Currently, local folk practitioners use the product alone or in combination with other herbs to treat various diseases.They administer in different doses for different conditions. People of both sexes usually use a piece of Cordyceps Sinensis with a cup of milk to enhance potency and sexual desire. The Bhutia community used it by putting a piece of Cordyceps Sinensis in a cup of local alcohol (Chang), left for 1 hour and drank it in the evening for a good night’s sleep. Some used hot water instead of alcohol. Some popular healers used Cordyceps Sinensis for diabetes and other diseases. It is also used for cancer, mixed with texus leaves and Ginseng root.

Similar reports are also available in Nepal. It has been noticed that after its prolonged use among the population, some have escaped from about 21 diseases, including cancer, bronchial asthma, bronchitis, TB, diabetes, coughs and colds, BHP, jaundice, hepatitis etc.

Various pharmacological and biological studies have demonstrated the curative effect of cordyceps involving various experimental models (in vitro and in vivo) and some clinical studies in volunteer athletes. It has been concluded that Cordyceps Sinensis has a very broad, biological and pharmacological action in liver problems, kidney disease, and cardiovascular disease. It has positive effects on immunological disorders, including cancer. The pharmacological actions of Cordyceps are primarily due to bioactive polysaccharides, modified nucleosides, and cyclosporine. Also, the fermentable strain of mycelium produces normal fat and beta-oxidation, thus maintaining blood glucose levels during prolonged exercise in athletes.

Cordyceps has been shown to be a major chemical constituent, which is cordycepic acid and along with other amino acids, vitamins and minerals is a super food with excellent medical properties.

Gano Excel’s Cordyceps has all these healing effects and has studied from a really long period, but the advantage is that has a very modern and eco- friendly,  in-house and innovative manufacturing process, which means we can have it in our homes very easily.

The founder of Gano Excel, a scientist and mycologist, came to the conclusion that, apart from Ganoderma Lucidum (the 6 types), which is used in its products, Cordyceps is a very important plant, precisely because of its large scale of usage and healing properties. Gano Excel puts great emphasis on the quality of its products. It is very important how much of this plant (fungus) is used, how pure and clean is from other organisms. So, the right dose, pureness, and quality control is very important. At Gano Excel, Cordyceps is called Cordyceps Eternity and is called Dong Chong Xia Cao ‘or’ Semitake ‘in Japan. It is an effective treatments for kidney disease and also had the following curative effects – lowering of blood pressure and blood glucose; regulating the immune system and increasing immunity; anti-clotting, anti-inflammatory, etc.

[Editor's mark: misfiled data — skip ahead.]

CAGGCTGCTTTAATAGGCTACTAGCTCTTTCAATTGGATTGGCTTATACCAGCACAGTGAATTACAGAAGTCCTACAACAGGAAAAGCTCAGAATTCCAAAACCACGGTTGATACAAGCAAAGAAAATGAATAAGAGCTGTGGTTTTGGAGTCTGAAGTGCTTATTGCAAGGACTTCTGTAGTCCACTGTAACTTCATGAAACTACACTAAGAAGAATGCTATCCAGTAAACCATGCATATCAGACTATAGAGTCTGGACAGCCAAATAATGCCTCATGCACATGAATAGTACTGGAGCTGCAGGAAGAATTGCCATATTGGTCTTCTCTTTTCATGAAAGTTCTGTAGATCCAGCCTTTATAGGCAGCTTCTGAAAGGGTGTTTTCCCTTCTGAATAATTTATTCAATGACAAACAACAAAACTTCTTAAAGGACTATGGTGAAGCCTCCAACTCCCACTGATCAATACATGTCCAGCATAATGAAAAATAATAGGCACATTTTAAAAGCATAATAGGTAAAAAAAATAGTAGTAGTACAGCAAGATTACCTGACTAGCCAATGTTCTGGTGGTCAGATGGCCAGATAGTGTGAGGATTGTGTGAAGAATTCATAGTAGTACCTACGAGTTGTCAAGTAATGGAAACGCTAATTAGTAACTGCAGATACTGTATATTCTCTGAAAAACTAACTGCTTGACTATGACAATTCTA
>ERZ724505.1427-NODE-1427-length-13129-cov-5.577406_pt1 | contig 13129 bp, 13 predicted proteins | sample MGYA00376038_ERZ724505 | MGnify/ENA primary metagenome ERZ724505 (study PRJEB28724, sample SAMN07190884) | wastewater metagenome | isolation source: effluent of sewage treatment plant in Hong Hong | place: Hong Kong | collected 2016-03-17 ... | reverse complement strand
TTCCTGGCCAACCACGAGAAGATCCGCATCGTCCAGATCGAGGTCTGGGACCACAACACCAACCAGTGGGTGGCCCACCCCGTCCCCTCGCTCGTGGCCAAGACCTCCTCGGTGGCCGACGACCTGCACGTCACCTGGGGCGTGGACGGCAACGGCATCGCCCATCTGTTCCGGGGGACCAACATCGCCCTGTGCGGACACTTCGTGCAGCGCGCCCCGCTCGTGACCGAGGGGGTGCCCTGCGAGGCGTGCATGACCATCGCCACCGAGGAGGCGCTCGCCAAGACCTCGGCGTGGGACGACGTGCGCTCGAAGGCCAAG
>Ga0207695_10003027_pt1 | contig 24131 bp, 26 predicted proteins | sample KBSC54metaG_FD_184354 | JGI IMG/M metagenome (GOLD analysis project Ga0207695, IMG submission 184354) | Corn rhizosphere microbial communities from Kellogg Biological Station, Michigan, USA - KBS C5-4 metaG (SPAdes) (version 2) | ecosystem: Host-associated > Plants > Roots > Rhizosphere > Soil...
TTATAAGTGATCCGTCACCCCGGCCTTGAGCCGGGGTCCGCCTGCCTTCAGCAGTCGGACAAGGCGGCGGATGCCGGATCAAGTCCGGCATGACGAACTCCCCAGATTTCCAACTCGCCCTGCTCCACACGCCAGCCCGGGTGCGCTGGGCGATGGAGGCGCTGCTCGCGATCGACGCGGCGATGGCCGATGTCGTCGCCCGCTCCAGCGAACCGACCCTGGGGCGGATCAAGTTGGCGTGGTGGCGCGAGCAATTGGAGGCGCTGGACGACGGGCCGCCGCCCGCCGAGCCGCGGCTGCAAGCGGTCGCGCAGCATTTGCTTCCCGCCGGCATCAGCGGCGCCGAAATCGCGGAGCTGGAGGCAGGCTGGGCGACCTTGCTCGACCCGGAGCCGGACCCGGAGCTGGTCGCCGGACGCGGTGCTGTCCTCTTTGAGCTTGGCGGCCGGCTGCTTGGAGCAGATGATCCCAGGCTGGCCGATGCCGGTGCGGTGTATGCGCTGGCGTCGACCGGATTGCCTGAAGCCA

Prof. Fumio Tsurudani of Nagoya, Japan’s Medical University Institute has conducted an experiment in patients with kidney disease to check the efficacy of Ganoderma Lucidum and Cordyceps. After the administration of these two mushrooms, a good kidney function was found and the disease reversed. Thus, kidney disease can be healed significantly by administering ganoderma and cordyceps together.

Also an Effective treatment could be the administration of Cordyceps and Ganoderma together with vitamin C, but not necessarily, this must be seen in every patient differently and individual.

The daily dose should start with a capsule twice a day for 3 to 5 days, followed by 2 capsules twice a day for one week, and then 3 capsules 3 times a day can be easily taken.

We can find on other websites about this wonderful product lots of information. This product is aimed at both children and adults to maintain a high level of health and stamina.

Medical Indications:

– antitumoral: improves the rate of cellular oxygen use (reduces acidosis, hypoxia and reduces tumor cell multiplication)

 – reduces blood cholesterol levels, reduces lipid peroxidation – prevents and relieves atherosclerosis

 – supports the activity of the adrenal glands

 – increases hematocrit and serum resistance

 – antioxidant: increases the antioxidant enzyme, which is superoxide dismutase

 – improves memory, slows down the aging process, actually has anti-aging effects

 – adaptogen (selectively stimulates all body functions by helping to adapt physically and mentally)

 – immunomodulator

 – natural antibiotic, antiviral, antibacterial effects